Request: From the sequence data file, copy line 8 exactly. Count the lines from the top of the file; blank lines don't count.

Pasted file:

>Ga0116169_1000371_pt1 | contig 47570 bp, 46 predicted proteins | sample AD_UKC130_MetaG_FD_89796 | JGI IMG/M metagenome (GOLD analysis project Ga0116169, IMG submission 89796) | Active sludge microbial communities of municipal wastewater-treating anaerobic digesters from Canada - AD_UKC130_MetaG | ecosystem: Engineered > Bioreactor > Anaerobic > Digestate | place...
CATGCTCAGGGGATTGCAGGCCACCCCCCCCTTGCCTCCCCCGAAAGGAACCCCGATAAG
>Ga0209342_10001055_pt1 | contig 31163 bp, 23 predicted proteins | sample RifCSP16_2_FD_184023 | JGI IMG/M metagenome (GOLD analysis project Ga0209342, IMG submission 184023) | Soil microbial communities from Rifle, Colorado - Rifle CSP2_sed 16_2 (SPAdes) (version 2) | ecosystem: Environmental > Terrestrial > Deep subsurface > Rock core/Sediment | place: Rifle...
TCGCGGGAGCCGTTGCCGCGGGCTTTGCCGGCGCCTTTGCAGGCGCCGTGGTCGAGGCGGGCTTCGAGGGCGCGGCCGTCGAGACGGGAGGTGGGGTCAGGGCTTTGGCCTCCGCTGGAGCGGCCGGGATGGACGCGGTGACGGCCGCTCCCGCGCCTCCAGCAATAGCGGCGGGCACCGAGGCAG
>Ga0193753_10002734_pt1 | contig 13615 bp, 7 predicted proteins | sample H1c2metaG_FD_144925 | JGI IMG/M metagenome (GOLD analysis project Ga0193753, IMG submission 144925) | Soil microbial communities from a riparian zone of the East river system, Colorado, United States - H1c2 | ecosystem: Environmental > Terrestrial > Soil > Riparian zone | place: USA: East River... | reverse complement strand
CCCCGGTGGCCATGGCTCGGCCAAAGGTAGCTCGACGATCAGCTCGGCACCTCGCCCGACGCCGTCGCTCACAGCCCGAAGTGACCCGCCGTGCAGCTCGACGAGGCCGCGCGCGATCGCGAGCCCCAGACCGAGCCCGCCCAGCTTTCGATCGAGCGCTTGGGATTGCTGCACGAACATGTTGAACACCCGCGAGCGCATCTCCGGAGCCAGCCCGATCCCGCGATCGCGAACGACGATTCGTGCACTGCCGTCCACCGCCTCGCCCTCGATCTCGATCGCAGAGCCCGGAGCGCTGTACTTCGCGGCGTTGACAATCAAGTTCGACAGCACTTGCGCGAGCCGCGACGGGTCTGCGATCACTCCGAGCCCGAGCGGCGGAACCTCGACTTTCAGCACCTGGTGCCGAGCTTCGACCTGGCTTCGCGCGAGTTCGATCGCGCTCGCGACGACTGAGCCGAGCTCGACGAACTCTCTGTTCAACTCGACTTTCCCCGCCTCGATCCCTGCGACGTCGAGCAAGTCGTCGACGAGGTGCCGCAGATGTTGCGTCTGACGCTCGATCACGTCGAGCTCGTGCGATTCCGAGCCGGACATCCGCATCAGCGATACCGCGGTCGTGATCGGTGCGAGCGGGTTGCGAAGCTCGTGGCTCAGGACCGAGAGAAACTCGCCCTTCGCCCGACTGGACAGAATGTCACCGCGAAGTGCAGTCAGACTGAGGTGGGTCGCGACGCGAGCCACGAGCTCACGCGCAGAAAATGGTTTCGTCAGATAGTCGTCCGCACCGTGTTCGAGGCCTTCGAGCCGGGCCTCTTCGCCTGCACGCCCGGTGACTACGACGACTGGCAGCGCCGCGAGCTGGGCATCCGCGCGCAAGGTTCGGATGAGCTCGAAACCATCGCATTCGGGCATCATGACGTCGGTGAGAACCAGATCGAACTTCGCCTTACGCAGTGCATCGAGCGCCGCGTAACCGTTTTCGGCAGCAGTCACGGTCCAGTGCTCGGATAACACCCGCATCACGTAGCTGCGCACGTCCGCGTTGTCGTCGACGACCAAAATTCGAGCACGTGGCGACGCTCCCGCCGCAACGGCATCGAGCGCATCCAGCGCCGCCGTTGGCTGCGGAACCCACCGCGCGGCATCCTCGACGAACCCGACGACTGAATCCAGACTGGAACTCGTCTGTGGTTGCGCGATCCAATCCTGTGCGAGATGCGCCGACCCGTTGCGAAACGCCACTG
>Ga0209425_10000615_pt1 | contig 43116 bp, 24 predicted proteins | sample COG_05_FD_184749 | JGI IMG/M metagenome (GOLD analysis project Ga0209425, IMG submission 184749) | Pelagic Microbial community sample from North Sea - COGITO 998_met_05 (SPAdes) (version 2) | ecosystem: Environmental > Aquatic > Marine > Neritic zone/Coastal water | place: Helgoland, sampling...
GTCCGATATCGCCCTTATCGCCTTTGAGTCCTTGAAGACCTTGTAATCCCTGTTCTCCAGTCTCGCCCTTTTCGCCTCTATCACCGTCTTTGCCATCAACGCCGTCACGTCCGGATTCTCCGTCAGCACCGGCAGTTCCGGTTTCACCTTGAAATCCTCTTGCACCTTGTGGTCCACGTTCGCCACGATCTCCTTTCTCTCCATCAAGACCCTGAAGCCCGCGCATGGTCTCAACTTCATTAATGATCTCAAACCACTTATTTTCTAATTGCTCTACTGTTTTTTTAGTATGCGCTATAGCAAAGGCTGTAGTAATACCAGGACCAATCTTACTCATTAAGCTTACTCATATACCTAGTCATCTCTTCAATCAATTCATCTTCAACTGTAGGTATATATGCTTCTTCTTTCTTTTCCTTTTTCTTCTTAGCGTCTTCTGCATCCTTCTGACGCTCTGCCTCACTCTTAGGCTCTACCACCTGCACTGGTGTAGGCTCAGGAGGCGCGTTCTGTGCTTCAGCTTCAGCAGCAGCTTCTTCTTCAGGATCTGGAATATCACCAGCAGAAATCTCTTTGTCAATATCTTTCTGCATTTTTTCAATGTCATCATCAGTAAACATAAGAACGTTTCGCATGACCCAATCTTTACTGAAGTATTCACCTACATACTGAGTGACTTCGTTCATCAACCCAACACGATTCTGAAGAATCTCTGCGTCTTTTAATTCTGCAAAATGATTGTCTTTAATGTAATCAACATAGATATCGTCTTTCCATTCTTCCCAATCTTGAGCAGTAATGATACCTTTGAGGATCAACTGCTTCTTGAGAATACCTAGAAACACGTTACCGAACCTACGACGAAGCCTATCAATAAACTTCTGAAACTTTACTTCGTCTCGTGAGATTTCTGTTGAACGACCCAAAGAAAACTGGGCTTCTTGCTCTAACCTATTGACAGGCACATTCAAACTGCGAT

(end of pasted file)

GTCCGATATCGCCCTTATCGCCTTTGAGTCCTTGAAGACCTTGTAATCCCTGTTCTCCAGTCTCGCCCTTTTCGCCTCTATCACCGTCTTTGCCATCAACGCCGTCACGTCCGGATTCTCCGTCAGCACCGGCAGTTCCGGTTTCACCTTGAAATCCTCTTGCACCTTGTGGTCCACGTTCGCCACGATCTCCTTTCTCTCCATCAAGACCCTGAAGCCCGCGCATGGTCTCAACTTCATTAATGATCTCAAACCACTTATTTTCTAATTGCTCTACTGTTTTTTTAGTATGCGCTATAGCAAAGGCTGTAGTAATACCAGGACCAATCTTACTCATTAAGCTTACTCATATACCTAGTCATCTCTTCAATCAATTCATCTTCAACTGTAGGTATATATGCTTCTTCTTTCTTTTCCTTTTTCTTCTTAGCGTCTTCTGCATCCTTCTGACGCTCTGCCTCACTCTTAGGCTCTACCACCTGCACTGGTGTAGGCTCAGGAGGCGCGTTCTGTGCTTCAGCTTCAGCAGCAGCTTCTTCTTCAGGATCTGGAATATCACCAGCAGAAATCTCTTTGTCAATATCTTTCTGCATTTTTTCAATGTCATCATCAGTAAACATAAGAACGTTTCGCATGACCCAATCTTTACTGAAGTATTCACCTACATACTGAGTGACTTCGTTCATCAACCCAACACGATTCTGAAGAATCTCTGCGTCTTTTAATTCTGCAAAATGATTGTCTTTAATGTAATCAACATAGATATCGTCTTTCCATTCTTCCCAATCTTGAGCAGTAATGATACCTTTGAGGATCAACTGCTTCTTGAGAATACCTAGAAACACGTTACCGAACCTACGACGAAGCCTATCAATAAACTTCTGAAACTTTACTTCGTCTCGTGAGATTTCTGTTGAACGACCCAAAGAAAACTGGGCTTCTTGCTCTAACCTATTGACAGGCACATTCAAACTGCGAT